Patrick White’s Four Plays

... the most I can do is give you the play, and plays, of course, are only plays. Even the great play of life. Some of you will argue that that is real enough ... (very quiet and diffident) ... but can we be ... sure? (Returning to the surface, dry) Thank you. We'd better begin now.

Even in this opening address to the audience, the Young Man of The Ham Funeral has begun to conjoin several roles that he is never entirely to unite. As protagonist, he has much to learn of 'the great play of life'. And yet, if such clichés come glibly to his lips, he has already ('can we be . . . sure?') begun a rather hesitant and priggish questioning of their validity. He is to learn much, to ask more rigorous questions, and even to discern the beginnings of a…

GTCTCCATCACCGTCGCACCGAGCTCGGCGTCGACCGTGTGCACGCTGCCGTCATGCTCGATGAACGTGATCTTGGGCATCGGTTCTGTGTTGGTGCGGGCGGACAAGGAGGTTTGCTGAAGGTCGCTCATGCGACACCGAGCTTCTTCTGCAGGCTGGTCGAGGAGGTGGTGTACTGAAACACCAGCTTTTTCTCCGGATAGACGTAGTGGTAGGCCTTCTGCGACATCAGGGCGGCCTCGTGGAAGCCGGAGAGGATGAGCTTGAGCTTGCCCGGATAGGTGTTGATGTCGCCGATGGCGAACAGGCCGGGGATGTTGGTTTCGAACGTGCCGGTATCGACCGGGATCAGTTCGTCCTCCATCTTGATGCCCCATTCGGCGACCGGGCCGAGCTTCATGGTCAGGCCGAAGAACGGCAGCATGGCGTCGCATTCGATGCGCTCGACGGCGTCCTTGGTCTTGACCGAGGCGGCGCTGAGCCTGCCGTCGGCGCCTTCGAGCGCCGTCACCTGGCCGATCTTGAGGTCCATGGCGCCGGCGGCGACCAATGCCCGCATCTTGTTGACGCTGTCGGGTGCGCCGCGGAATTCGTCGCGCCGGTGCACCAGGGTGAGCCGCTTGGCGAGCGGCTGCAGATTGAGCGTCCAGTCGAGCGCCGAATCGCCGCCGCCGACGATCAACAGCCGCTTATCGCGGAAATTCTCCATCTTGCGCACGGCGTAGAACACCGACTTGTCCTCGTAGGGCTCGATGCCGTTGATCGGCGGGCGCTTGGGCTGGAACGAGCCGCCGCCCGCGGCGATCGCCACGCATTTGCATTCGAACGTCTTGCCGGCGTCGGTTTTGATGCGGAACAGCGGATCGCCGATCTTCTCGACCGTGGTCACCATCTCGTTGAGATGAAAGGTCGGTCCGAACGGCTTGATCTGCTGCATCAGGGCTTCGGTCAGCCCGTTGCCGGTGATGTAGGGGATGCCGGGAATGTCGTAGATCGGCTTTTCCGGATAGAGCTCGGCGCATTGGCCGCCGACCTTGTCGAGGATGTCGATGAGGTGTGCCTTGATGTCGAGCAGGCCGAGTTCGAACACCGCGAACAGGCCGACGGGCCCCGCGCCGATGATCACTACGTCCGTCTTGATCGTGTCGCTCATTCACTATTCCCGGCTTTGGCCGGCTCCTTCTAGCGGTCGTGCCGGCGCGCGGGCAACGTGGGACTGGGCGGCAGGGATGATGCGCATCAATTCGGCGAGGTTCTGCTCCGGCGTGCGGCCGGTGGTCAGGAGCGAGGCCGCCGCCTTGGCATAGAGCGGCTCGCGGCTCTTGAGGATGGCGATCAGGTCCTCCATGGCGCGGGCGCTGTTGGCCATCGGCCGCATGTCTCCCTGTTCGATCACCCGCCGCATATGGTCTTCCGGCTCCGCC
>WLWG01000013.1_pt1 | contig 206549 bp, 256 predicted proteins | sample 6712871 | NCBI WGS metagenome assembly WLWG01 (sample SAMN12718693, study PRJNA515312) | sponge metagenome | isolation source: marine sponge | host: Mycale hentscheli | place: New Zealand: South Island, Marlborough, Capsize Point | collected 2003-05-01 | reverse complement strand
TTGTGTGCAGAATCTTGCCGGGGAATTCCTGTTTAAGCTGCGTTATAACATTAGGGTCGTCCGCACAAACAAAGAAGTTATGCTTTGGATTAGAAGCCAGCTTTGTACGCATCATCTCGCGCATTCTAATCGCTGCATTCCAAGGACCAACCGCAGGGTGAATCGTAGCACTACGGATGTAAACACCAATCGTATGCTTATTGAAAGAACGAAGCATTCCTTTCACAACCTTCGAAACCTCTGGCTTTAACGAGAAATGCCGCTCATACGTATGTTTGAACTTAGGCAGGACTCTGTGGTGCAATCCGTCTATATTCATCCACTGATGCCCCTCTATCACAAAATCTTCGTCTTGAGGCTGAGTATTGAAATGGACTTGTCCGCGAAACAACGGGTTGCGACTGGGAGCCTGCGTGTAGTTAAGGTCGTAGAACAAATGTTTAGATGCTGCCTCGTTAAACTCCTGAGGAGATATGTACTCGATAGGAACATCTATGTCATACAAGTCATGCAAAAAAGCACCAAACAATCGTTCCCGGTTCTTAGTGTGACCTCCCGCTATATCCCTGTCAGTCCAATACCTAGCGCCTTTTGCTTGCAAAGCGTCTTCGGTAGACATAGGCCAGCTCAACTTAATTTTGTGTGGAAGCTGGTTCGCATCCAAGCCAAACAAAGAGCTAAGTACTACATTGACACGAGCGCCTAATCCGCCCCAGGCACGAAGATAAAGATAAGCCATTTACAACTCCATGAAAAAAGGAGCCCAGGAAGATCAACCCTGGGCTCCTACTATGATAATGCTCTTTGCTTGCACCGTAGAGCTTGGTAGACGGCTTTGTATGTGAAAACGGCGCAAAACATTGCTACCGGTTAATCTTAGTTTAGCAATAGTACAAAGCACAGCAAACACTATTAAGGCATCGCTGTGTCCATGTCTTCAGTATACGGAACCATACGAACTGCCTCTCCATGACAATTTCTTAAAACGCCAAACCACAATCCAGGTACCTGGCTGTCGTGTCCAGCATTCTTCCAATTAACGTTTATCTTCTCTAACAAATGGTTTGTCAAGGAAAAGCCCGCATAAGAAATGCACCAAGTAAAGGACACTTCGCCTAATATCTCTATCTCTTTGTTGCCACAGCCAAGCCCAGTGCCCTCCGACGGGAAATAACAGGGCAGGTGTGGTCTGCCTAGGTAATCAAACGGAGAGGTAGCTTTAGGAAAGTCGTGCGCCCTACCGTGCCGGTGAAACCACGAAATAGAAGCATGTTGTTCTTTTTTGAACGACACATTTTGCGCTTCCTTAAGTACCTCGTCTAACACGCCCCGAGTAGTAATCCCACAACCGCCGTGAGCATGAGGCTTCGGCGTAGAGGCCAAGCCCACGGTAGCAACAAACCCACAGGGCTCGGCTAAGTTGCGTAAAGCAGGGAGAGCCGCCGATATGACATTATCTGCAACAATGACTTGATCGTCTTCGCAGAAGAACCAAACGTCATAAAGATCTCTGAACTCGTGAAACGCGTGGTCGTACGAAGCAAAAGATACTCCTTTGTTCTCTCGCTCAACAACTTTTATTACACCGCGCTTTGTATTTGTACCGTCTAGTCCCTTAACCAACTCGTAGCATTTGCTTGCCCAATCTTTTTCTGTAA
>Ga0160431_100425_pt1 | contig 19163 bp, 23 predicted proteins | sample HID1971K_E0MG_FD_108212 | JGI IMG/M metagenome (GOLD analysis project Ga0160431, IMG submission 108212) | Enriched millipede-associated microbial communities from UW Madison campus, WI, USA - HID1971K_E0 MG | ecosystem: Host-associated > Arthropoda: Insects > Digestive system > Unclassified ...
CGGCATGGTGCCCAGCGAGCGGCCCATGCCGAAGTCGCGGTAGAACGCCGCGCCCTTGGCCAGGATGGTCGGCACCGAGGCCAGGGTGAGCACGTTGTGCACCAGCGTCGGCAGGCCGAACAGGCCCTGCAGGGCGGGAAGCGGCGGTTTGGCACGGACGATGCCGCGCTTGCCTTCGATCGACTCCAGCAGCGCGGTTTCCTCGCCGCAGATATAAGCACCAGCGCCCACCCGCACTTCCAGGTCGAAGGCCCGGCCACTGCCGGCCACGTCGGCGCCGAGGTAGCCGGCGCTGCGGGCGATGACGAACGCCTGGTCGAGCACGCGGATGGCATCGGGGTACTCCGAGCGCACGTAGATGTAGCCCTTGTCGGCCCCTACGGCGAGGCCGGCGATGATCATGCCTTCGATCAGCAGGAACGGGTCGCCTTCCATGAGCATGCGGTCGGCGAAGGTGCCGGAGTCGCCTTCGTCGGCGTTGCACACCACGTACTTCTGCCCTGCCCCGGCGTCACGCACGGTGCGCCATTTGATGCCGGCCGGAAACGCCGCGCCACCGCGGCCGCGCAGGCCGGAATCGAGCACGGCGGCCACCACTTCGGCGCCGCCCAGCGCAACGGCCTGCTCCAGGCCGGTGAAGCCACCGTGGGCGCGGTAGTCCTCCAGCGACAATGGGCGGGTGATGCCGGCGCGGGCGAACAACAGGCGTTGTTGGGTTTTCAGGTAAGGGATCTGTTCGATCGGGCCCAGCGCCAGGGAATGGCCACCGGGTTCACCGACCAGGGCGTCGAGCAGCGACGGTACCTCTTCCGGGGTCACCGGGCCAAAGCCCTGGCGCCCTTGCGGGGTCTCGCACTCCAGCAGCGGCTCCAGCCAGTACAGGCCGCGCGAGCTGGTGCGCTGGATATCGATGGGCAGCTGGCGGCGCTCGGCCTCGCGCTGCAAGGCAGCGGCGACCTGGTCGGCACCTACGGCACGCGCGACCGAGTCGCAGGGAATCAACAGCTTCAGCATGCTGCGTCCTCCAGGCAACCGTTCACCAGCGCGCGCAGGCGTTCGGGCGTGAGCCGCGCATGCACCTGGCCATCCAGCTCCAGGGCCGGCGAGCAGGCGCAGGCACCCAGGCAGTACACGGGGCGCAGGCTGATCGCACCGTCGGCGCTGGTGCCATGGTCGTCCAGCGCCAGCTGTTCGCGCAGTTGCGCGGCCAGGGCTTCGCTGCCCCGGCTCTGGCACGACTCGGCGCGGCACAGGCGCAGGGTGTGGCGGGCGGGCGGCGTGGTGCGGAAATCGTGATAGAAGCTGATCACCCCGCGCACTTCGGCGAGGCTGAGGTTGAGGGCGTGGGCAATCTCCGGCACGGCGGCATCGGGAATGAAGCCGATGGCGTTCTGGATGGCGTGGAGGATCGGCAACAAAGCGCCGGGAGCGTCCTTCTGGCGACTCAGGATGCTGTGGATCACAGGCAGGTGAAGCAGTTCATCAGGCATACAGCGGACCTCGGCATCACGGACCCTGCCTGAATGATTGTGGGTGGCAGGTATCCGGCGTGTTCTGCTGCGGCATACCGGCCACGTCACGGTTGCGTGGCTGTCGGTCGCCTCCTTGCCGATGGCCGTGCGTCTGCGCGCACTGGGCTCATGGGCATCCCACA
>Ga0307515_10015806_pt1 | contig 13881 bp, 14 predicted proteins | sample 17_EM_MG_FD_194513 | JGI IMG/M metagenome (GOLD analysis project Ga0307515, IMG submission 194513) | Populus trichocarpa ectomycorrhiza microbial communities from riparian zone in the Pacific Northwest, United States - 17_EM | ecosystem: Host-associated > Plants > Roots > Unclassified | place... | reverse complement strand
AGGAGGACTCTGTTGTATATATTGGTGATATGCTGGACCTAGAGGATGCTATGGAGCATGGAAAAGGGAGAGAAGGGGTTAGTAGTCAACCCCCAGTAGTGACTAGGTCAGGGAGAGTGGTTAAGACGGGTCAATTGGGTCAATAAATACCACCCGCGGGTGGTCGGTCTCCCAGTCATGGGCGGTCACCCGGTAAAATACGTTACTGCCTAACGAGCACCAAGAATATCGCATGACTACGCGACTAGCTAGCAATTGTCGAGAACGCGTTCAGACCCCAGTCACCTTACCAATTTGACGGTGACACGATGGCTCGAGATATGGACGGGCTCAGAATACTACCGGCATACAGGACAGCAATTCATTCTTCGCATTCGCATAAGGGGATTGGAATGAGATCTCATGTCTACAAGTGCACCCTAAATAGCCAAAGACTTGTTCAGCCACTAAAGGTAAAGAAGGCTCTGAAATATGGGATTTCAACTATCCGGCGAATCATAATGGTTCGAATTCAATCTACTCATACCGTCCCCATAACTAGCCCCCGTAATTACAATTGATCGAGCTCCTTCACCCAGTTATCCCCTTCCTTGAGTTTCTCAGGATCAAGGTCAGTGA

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Published 1 June 1966 in Volume 2 No. 3. Subjects: Australian theatre, Dramatic techniques, Patrick White.

Cite as: Burrows, John F.. ‘Patrick White’s Four Plays.’ Australian Literary Studies, vol. 2, no. 3, 1966, doi: 10.20314/als.ef851068aa.